JOYCE CAME FROM THE WILDERNESS, BY Dirce Waltrick do Amarante*
JOYCE CAME FROM THE WILDERNESS
BY Dirce Waltrick do Amarante
“There was a long rivulet in the strand and, as he waded slowly up its course, he wondered at the endless drift of seaweed. Emerald and black and russet and olive, it moved beneath the current, swaying and turning […] and the grey warm air was still and a new wild life was singing in his veins.
Where was his boyhood now? Where was the soul that had hung back from her destiny, to brood alone upon the shame of her wounds and in her house of squalor and subterfuge to queen it in faded cerements and in wreaths that withered at the touch? Or where was he?
He was alone. He was unheeded, happy and near to the wild heart of life. He was alone and young and wilful and wildhearted, alone amid a waste of wild air”.
This is a passage from the novel “A Portrait of the Artist as a Young Man”, published in 1915, by the Irish writer James Joyce, who seems to represent all of us, Brazilians, "coming from the wilderness", as Argentine President Alberto Fernández said recently.
Instead of being something negative, come from the wilderness (or approach the wilderness), in the case of Stephen, the main character of Joyce’s novel, means to get rid of pre-established concepts. When the writer refers to a "wilderness of wild atmosphere", he seems to want to allude to an empty place, where everything is to be built, even if it is through mirages, or mainly through mirages, which materialize and dematerialize without being able to fix them in one.
The concept of the savage, in Joyce, is close, in my opinion, to the concept of magic in Giorgio Agamben. Magic, says the Italian thinker, is directly linked to the experience with language, to a renewed critical thinking in relation to language. Magic is the deviation that frees the subject from the guilt of the imposition of a name.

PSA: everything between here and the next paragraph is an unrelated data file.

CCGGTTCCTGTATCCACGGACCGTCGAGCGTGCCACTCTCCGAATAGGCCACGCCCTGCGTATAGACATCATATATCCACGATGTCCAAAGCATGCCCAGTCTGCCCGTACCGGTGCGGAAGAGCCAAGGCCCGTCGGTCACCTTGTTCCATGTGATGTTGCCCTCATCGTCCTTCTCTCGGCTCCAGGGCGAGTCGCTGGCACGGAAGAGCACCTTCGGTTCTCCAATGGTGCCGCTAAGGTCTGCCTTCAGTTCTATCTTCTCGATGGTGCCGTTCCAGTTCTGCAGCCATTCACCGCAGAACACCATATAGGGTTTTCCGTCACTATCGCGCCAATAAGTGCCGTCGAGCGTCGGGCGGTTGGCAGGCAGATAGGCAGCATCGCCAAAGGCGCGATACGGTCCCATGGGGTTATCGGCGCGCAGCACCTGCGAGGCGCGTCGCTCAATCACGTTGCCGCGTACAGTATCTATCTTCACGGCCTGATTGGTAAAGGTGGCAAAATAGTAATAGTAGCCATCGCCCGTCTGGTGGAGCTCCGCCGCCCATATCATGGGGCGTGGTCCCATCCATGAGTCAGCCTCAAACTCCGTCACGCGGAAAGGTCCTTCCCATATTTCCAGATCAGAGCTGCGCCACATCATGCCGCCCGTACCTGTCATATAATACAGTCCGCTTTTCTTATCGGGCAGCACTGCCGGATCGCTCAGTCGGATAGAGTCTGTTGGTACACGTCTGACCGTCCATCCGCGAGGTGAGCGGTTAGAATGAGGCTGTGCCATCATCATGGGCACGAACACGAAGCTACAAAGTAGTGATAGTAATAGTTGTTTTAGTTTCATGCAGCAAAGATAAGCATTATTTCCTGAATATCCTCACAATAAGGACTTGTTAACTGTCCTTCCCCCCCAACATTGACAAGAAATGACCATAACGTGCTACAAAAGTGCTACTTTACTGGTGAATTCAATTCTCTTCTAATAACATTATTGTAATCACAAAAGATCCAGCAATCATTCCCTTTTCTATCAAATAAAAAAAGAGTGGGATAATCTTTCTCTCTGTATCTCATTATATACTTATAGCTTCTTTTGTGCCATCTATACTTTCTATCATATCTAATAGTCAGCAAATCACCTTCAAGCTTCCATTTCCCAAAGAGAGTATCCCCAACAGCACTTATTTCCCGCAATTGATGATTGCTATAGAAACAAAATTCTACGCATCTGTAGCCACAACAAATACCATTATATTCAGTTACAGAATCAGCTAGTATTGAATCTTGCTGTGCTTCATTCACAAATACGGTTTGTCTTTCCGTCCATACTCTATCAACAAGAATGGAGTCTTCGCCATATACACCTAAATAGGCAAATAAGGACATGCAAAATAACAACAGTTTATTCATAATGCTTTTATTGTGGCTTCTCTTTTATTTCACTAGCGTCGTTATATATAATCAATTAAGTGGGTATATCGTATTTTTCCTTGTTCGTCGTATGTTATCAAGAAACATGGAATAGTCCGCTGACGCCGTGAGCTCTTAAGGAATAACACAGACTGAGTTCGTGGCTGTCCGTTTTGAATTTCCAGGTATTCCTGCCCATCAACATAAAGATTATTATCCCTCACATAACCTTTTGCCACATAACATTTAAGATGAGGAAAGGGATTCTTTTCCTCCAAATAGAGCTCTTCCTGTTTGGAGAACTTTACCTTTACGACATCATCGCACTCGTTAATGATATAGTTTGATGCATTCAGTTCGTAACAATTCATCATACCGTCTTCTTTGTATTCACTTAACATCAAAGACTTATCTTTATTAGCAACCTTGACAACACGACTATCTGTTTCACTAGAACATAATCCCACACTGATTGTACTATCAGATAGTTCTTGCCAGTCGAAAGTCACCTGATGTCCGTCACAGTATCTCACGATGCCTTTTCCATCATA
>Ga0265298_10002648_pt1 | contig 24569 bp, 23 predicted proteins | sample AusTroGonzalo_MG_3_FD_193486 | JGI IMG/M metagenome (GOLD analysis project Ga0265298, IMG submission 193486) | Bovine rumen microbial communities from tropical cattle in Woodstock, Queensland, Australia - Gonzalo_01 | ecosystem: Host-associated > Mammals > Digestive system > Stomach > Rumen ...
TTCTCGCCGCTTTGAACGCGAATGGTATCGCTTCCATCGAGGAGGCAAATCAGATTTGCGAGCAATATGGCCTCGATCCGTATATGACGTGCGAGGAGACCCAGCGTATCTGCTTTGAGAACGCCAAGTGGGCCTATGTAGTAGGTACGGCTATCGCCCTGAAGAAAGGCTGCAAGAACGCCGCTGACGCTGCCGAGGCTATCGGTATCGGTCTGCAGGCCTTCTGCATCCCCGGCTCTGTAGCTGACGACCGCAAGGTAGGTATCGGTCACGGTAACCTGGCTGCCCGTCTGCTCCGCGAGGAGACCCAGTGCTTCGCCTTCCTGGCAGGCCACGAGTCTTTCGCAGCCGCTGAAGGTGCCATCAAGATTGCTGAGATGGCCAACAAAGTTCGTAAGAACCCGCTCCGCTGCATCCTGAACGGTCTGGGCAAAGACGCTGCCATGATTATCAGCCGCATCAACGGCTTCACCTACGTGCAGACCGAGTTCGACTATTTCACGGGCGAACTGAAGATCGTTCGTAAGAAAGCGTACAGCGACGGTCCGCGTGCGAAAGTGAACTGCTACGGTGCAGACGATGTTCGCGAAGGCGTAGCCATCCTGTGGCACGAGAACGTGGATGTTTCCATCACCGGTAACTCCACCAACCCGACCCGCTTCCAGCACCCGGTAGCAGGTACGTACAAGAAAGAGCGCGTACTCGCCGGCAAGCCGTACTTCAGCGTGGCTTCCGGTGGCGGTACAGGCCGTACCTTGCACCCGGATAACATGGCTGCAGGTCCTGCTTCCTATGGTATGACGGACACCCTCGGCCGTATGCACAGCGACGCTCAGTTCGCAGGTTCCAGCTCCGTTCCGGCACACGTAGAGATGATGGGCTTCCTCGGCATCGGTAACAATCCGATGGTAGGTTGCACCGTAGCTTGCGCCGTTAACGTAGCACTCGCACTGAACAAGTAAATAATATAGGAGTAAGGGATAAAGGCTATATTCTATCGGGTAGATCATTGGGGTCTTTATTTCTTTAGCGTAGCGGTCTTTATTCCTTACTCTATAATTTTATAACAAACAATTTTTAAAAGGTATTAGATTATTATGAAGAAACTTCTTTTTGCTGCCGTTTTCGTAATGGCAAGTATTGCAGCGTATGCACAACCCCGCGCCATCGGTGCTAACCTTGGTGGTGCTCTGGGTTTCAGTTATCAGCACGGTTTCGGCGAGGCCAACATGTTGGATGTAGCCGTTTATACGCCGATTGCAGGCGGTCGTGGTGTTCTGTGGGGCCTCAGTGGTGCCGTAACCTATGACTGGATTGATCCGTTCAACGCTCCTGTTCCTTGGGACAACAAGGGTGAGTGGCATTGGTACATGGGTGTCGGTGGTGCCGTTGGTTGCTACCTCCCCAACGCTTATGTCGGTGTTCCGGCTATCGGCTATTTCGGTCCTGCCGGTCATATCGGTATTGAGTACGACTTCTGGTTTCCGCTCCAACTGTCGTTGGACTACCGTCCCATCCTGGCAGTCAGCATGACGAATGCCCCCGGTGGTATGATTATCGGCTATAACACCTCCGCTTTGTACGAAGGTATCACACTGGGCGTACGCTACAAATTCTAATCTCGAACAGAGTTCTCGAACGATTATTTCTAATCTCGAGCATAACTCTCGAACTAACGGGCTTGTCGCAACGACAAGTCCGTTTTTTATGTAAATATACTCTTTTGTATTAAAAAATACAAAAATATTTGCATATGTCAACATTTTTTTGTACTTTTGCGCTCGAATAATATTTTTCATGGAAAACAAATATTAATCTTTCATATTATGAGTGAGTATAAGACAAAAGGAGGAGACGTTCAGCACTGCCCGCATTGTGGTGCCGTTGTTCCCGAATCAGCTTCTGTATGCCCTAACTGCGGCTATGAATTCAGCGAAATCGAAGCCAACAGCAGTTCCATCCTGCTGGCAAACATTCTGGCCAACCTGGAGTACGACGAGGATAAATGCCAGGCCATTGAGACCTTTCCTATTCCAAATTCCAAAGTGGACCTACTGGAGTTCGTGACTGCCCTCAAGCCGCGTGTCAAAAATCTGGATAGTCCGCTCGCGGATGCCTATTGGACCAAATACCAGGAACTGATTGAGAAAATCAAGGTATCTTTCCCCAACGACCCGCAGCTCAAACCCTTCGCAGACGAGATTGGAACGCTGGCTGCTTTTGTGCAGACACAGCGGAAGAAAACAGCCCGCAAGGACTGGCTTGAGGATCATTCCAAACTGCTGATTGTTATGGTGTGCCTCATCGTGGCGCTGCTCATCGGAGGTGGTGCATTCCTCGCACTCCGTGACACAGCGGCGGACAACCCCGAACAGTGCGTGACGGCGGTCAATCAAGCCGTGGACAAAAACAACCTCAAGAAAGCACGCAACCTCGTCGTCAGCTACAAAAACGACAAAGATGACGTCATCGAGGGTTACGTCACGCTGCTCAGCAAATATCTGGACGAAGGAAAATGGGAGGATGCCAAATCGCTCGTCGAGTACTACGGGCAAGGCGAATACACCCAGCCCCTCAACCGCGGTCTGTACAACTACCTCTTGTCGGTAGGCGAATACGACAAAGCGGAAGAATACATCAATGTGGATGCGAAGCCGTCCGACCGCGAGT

In this same excerpt from the novel quoted above, Joyce also speaks of the sea, which has no fixed form. Desert and sea are wild, as Joyce himself was by not allowing his writing to be tamed or ensnared by the literary conventions of his day or the demands of editors. In “Finnegans Wake”, his most radical work, the expression “orthodox savage” appears to characterize the creative process.
It is worth remembering that “A Portrait” had a troubled editorial history and was rejected numerous times. According to Richard Ellmann, one of the editors turned it down on the grounds that there were “too many longueurs” [many excesses] in it and that the author should review it. But Joyce did not proofread the text and kept his “wild” writing, which contributed to revolutionizing literature.
Joyce seemed to be clinging to a wild heart when, in 1905, he declared that he would like a language that was above all languages, a language that everyone could use, as he couldn’t express himself in English without enclosing himself in a tradition. In fact, according to the opinion of some historians, Ireland never came to assimilate the British culture, despite its strong presence and the adoption of the language of the conquerors.
The writer remained a savage in the eyes of the colonizers. The unconventional language of “Finnegans Wake”, which fragments or mutilates the English language, would aim not only to represent the dreamlike universe of the characters in the work, but also to protest against the years of English occupation of Ireland.
Some scholars argue that many of Joyce's revolutionary stylistic qualities can be attributed to and grounded in his understanding of ideological, ethnic, and colonial expropriation. In support of this they show how Joyce wrote in opposition to the imperialist British cultural pretensions of his time.
Perhaps we should remain wild like Stephen, Joyce's alter ego, who did not bow to the colonizer and kept the freshness of his language and work.
*This text was published in Portuguese in "Plural" newspaper: https://www.plural.jor.br/noticias/vizinhanca/joyce-veio-da-selva/?fbclid=IwAR0x0Hu88h6RudAUPGgndxMQ_8TwcsqAree-9Xt3azRI31zoXTH52tDYRf4